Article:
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Kom'bar (bark canoe)

Date: 2013
Dimensions:
Overall: 400 × 500 × 2800 mm
Medium: Swamp Mahogany bark, Lawyer cane, Paper bark, Cotton Tree rope, Spotted Gum and Hoop pine resin, bees wax and clay
Credit Line: ANMM Collection
Classification:Vessels and fittings
Object Name: Canoe
Object No: 00054529

User Terms

    Description
    Kom'bar - (bark canoe) was created by Brent Miller, Lyndon Davis and Kerry Jones, three artists from the Gubbi Gubbi Aboriginal language group of South East Queensland.
    Kom'bar was made specificaly for the East Coast Encounters exhibition providing a narrative of the view from the ship to the shore. It also acknowledges the traditional Aboriginal watercraft used at the time of the first contact. Kom'bar has been created using a blend of traditional and modern skills and materials.
    The importance of canoes and waterways feature in many stories and activities of the Gubbi Gubbi people. Brent Miller, Lyndon Davis and Kerry Jones use canoes as a vehicle for expressing and revitalizing Gubbi Gubbi culture.
    SignificanceThis piece provides an Aboriginal voice on European arrival and occupation. The canoe forms part of the East Coast Encounters exhibition giving us a narrative of the view from the ship to the shore. It also acknowledges the traditional Aboriginal watercraft used at the time of the first encounter with the Endeavour and its crew. The canoe has been created using a blend of traditional and modern skills and materials.
    HistoryWhen Cook first sited Aboriginal people in canoes at Kamay/Botany Bay, his impression was one of surprise at the simple, organic nature of the watercraft. Gradually, as he moved along the east coast, his attitude changed to one of admiration for the dexterity with which Indigenous people handled their canoes, the effectiveness of these watercraft and the ingenuity and economy of their design. Bark canoes were used by Aboriginal people for general transport, fishing and collecting shell fish and birds’ eggs from reed beds. When fishing in such canoes, women sat and used hooks and lines, while men stood to throw spears. A small fire was kept alight in the canoe on a bed of wet clay or seaweed. This kept people warm in winter and also allowed them to cook the fish they had caught.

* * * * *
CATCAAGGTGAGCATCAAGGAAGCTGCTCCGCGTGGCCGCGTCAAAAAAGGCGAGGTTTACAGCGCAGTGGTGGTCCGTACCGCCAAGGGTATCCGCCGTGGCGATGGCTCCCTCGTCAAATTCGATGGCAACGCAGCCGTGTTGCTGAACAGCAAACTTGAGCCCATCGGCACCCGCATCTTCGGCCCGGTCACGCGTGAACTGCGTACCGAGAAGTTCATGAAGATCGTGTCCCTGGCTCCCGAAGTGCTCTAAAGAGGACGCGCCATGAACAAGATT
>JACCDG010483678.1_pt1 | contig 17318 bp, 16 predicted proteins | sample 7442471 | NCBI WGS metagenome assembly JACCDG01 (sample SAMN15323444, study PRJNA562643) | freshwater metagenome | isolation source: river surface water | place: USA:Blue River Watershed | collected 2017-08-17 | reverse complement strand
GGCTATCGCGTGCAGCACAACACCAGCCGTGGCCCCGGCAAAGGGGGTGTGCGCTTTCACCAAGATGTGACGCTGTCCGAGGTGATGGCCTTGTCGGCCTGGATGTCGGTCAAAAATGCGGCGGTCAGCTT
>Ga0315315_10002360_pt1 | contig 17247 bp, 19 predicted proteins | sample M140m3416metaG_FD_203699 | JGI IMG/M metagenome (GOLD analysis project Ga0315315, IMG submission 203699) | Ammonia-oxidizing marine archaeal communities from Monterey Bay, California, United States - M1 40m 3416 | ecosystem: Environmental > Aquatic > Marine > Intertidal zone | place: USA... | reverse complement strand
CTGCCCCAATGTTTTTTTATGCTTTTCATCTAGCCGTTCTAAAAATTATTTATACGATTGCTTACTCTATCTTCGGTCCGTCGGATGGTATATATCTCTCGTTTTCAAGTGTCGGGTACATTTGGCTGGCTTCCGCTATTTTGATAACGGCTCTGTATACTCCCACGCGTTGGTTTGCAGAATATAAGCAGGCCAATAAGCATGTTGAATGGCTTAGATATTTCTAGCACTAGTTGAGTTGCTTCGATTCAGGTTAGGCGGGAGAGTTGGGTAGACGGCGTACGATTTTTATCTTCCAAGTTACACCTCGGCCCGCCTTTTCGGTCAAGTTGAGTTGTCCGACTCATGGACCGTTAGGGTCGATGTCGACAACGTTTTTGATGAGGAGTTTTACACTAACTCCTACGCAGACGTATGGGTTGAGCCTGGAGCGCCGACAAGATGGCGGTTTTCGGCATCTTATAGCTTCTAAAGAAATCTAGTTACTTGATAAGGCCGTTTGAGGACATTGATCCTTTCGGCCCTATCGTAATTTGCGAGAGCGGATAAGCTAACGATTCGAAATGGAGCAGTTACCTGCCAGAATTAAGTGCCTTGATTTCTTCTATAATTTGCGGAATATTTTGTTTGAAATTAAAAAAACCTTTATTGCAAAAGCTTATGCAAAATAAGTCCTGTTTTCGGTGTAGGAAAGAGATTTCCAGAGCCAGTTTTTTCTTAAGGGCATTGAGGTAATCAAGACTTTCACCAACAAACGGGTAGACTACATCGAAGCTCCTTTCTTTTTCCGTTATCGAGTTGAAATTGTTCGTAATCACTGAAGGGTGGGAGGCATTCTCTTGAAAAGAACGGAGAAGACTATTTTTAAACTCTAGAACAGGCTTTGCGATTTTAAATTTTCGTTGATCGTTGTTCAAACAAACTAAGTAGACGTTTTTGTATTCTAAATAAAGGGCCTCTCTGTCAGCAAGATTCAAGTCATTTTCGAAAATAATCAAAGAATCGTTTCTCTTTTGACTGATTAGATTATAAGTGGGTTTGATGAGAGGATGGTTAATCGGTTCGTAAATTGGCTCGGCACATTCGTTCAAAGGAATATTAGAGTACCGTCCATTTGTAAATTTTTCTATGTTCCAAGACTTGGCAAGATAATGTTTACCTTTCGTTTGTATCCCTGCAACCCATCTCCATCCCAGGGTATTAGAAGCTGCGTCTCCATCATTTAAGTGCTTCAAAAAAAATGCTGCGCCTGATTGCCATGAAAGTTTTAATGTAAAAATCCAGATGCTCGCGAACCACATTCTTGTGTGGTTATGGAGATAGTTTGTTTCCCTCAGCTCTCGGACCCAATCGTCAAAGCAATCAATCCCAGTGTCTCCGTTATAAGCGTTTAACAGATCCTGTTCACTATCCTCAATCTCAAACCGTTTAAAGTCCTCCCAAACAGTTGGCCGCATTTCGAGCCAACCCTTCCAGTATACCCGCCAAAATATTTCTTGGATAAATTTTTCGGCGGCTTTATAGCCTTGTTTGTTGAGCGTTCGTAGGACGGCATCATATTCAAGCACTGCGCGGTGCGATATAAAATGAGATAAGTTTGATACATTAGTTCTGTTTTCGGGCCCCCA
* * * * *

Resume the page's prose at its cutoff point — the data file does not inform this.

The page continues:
Across Australia single sheet bark canoes were made from the bark of Swamp She-oak Bangalay or Stringybark. Uniquely for the Kabi Kabi people (Sunshine Coast) it would seem the Swamp Mahogany (Eucalyptus robusta) is the tree of choice. Traditionally, the single piece of bark was removed by using ground-edged hatchets and wooden mallets. An outline was cut in the tree and stone wedges were inserted around the edges and left there until the bark loosened. The bark was softened with water and fire, then folded and tied at both ends with plant-fibre rope. To repair damaged or leaking canoes, small holes were patched with resin from different species of Xanthorrhoea (Grass Trees). Large holes may have been patched with the leaves of the Cabbage Tree Palm (Livistona australis) or with Paperbark (Melaleuca). A patch was sewn on with string or animal sinew and molten resin was used to make it watertight. The light material and the shallowness of the canoe made its design appropriate for use in the calm water of rivers and estuaries. It could also have been used by an experienced person in choppy water outside estuaries.


    Additional Titles

    Collection title: East Coast Encounters collection

    Assigned title: Kom'bar (bark canoe)

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